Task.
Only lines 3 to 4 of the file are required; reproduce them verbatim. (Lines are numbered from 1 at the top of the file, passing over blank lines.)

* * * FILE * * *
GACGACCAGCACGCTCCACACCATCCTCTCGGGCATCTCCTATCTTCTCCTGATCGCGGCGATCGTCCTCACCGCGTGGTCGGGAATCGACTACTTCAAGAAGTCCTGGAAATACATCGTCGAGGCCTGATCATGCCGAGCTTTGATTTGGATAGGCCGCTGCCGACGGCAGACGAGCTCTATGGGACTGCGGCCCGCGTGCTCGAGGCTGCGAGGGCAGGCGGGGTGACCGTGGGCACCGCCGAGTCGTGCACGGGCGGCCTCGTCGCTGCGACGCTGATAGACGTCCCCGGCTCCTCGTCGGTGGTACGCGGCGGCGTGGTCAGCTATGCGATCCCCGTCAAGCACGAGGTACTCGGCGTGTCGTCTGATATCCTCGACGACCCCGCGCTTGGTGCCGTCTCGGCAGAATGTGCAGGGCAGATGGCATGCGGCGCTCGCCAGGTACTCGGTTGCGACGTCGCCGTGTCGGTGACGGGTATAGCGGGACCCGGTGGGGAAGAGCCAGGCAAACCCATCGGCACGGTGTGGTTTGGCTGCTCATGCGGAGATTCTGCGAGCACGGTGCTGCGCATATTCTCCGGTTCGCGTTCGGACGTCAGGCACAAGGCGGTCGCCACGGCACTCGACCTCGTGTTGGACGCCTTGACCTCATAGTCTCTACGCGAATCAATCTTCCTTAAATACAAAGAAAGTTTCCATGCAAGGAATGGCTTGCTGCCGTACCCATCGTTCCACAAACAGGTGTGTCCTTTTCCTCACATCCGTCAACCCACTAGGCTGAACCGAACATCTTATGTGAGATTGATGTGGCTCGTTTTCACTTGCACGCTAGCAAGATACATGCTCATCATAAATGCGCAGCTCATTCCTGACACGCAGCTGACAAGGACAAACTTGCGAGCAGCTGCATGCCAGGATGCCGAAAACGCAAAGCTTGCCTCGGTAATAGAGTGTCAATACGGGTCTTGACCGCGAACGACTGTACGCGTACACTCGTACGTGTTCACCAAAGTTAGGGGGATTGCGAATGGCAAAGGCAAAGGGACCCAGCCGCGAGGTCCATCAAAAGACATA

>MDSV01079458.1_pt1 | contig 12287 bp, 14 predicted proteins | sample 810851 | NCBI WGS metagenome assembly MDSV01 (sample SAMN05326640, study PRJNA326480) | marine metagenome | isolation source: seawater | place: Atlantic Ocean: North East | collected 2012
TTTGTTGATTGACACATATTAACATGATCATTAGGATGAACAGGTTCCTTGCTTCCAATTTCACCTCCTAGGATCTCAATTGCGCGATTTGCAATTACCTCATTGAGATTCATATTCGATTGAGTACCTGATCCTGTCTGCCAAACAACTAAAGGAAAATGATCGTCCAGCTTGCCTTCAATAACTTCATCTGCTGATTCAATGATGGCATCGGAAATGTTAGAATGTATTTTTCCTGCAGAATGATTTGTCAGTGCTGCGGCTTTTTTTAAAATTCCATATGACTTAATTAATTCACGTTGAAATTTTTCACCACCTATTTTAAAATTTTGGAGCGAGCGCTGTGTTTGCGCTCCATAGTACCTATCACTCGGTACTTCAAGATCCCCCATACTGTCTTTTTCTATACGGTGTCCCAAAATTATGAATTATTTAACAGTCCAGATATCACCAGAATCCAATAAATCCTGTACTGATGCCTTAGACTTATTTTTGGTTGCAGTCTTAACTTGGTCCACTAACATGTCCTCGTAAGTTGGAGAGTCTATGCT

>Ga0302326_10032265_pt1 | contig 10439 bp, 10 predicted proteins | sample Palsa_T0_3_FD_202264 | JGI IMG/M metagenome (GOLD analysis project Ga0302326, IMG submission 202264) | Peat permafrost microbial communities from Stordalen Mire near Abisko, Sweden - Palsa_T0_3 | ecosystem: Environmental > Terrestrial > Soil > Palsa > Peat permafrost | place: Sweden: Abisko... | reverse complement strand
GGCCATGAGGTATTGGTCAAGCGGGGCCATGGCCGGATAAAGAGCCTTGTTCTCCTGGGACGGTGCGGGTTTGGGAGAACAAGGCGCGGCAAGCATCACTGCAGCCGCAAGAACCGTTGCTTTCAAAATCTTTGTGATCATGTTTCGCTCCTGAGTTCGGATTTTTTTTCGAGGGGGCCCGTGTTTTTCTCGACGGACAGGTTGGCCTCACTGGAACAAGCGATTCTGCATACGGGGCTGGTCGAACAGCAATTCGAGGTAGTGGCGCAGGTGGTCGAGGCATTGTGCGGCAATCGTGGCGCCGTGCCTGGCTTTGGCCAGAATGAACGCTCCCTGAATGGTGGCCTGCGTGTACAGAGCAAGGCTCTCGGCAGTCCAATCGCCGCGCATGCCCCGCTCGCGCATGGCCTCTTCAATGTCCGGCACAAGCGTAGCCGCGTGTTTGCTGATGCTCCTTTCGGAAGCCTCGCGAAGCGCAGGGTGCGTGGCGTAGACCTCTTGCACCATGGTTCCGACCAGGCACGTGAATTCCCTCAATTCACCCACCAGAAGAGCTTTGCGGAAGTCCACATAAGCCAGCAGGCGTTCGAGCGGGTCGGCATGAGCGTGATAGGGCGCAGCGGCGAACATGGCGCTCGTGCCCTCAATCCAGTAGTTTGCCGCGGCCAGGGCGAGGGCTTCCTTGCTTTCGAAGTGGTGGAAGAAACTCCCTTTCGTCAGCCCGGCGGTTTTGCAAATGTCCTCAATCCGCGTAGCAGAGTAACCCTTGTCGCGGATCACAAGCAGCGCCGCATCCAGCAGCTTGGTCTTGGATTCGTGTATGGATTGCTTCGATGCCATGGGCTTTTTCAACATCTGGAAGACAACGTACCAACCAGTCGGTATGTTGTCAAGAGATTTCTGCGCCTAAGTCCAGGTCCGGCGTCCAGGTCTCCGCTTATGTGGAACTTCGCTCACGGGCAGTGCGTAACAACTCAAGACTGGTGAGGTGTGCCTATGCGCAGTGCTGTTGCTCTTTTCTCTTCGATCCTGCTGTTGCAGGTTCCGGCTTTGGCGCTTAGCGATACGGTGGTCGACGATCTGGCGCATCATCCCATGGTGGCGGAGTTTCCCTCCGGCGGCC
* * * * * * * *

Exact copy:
TTTGTTGATTGACACATATTAACATGATCATTAGGATGAACAGGTTCCTTGCTTCCAATTTCACCTCCTAGGATCTCAATTGCGCGATTTGCAATTACCTCATTGAGATTCATATTCGATTGAGTACCTGATCCTGTCTGCCAAACAACTAAAGGAAAATGATCGTCCAGCTTGCCTTCAATAACTTCATCTGCTGATTCAATGATGGCATCGGAAATGTTAGAATGTATTTTTCCTGCAGAATGATTTGTCAGTGCTGCGGCTTTTTTTAAAATTCCATATGACTTAATTAATTCACGTTGAAATTTTTCACCACCTATTTTAAAATTTTGGAGCGAGCGCTGTGTTTGCGCTCCATAGTACCTATCACTCGGTACTTCAAGATCCCCCATACTGTCTTTTTCTATACGGTGTCCCAAAATTATGAATTATTTAACAGTCCAGATATCACCAGAATCCAATAAATCCTGTACTGATGCCTTAGACTTATTTTTGGTTGCAGTCTTAACTTGGTCCACTAACATGTCCTCGTAAGTTGGAGAGTCTATGCT

>Ga0302326_10032265_pt1 | contig 10439 bp, 10 predicted proteins | sample Palsa_T0_3_FD_202264 | JGI IMG/M metagenome (GOLD analysis project Ga0302326, IMG submission 202264) | Peat permafrost microbial communities from Stordalen Mire near Abisko, Sweden - Palsa_T0_3 | ecosystem: Environmental > Terrestrial > Soil > Palsa > Peat permafrost | place: Sweden: Abisko... | reverse complement strand